An officer came to get me, asking if I could come to the scene to give my story. I walked with him to the porch and watched as the team gingerly peeled back the exterior wall with axes. Yes, gingerly is the word, because they worked with careful precision. I saw a heat scanner being waved along the upper wall, and an officer from inside called out that no smoke or fire damage had come inside the house. It was the first good news I had to go on. Another fireman told me this was not an uncommon situation, that I was not stupid, that the accident was just that, an unfortunate mishap due to high winds. The whole team praised me for fighting the flames. They said if the house had caught, the winds could have taken the fire into the trees, and started a huge burning forest nightmare.
I asked if I had really done the right thing, and they all nodded yes. Most of the bedding had been in a bag next to the little coop. I’d kicked it back from the fire and the melting plastic gave, spilling the shavings everywhere. At the time I thought that had been a really bad move, that the spilled shavings would add to the flames, but somehow, they were left unburned. The raking had saved the wall, and water had soaked the bedding. It was all the best of a worst case scenario. My actions has saved the house, and the whole accident was minor, considering what could have been.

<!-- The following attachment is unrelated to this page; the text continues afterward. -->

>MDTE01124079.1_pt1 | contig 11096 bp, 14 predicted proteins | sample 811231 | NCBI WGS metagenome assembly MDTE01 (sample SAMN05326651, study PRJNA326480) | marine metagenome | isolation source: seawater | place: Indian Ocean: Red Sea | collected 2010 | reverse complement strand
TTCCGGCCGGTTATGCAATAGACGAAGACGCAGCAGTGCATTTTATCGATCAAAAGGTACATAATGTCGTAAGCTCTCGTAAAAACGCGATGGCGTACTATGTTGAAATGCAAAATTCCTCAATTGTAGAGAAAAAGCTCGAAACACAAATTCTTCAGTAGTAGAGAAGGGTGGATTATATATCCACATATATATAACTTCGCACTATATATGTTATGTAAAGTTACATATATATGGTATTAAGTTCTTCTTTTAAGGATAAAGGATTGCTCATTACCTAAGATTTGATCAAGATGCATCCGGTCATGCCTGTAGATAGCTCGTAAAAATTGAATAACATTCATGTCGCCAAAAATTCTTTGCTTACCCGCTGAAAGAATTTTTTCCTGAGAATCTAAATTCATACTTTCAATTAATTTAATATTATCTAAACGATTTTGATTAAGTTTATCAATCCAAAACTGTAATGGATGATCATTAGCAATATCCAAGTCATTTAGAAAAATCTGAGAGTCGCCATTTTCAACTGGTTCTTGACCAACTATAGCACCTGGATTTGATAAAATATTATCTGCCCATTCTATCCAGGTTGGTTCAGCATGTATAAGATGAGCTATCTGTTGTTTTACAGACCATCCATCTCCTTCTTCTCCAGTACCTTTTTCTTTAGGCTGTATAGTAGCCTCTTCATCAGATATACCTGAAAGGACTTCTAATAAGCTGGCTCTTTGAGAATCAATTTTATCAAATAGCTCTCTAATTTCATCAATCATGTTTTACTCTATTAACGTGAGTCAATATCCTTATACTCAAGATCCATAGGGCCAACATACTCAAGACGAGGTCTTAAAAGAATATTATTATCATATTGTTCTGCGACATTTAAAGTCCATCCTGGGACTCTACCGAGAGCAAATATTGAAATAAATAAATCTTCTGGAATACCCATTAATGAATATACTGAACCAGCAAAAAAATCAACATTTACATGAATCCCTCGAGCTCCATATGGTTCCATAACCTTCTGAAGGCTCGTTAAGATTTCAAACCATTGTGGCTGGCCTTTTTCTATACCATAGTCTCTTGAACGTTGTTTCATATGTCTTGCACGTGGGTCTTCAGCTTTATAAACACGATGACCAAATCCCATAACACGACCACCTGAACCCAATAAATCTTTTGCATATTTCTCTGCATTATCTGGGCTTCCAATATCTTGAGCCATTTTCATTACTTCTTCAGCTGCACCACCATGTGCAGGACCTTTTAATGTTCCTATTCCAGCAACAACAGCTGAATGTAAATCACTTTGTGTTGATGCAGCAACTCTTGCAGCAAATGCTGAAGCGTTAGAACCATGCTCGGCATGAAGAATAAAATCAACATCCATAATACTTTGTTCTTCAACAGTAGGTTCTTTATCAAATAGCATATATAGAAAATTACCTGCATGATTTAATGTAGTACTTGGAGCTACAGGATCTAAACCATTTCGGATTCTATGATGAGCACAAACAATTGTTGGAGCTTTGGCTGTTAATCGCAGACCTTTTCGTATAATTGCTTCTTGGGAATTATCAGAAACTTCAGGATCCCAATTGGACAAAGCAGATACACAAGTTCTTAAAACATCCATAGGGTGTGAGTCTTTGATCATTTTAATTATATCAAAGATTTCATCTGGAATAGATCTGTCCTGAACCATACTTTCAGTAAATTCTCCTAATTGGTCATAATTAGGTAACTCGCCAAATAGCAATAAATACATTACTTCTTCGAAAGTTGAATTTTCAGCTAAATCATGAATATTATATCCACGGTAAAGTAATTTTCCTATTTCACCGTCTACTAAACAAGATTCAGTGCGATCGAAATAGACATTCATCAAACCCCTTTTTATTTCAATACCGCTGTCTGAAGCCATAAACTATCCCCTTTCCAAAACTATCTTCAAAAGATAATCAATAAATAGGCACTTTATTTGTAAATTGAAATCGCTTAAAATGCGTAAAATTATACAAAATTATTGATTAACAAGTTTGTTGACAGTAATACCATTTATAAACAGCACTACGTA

I am siting here now in the living room, watching the wood stove and giving thanks to fire for its mercy. Below are some photos of the aftermath. As you’ll see, the interior of the house is safe. Electrical wiring to the hot water tank was compromised, but the tank its self, and the other appliances (washer and dryer) are safe.